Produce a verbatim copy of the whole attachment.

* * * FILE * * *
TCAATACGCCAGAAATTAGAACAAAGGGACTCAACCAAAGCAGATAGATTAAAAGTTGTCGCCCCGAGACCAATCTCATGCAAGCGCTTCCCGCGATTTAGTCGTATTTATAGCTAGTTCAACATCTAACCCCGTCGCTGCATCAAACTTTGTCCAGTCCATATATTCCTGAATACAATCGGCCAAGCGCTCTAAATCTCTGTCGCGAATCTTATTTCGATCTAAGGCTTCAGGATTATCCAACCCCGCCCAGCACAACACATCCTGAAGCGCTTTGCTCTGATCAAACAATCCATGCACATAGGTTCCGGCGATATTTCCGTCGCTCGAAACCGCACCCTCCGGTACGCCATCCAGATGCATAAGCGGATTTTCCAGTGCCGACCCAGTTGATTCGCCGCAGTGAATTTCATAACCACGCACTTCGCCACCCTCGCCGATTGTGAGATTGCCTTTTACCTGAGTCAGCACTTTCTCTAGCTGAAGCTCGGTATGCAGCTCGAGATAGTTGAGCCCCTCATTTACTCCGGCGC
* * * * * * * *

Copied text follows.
TCAATACGCCAGAAATTAGAACAAAGGGACTCAACCAAAGCAGATAGATTAAAAGTTGTCGCCCCGAGACCAATCTCATGCAAGCGCTTCCCGCGATTTAGTCGTATTTATAGCTAGTTCAACATCTAACCCCGTCGCTGCATCAAACTTTGTCCAGTCCATATATTCCTGAATACAATCGGCCAAGCGCTCTAAATCTCTGTCGCGAATCTTATTTCGATCTAAGGCTTCAGGATTATCCAACCCCGCCCAGCACAACACATCCTGAAGCGCTTTGCTCTGATCAAACAATCCATGCACATAGGTTCCGGCGATATTTCCGTCGCTCGAAACCGCACCCTCCGGTACGCCATCCAGATGCATAAGCGGATTTTCCAGTGCCGACCCAGTTGATTCGCCGCAGTGAATTTCATAACCACGCACTTCGCCACCCTCGCCGATTGTGAGATTGCCTTTTACCTGAGTCAGCACTTTCTCTAGCTGAAGCTCGGTATGCAGCTCGAGATAGTTGAGCCCCTCATTTACTCCGGCGC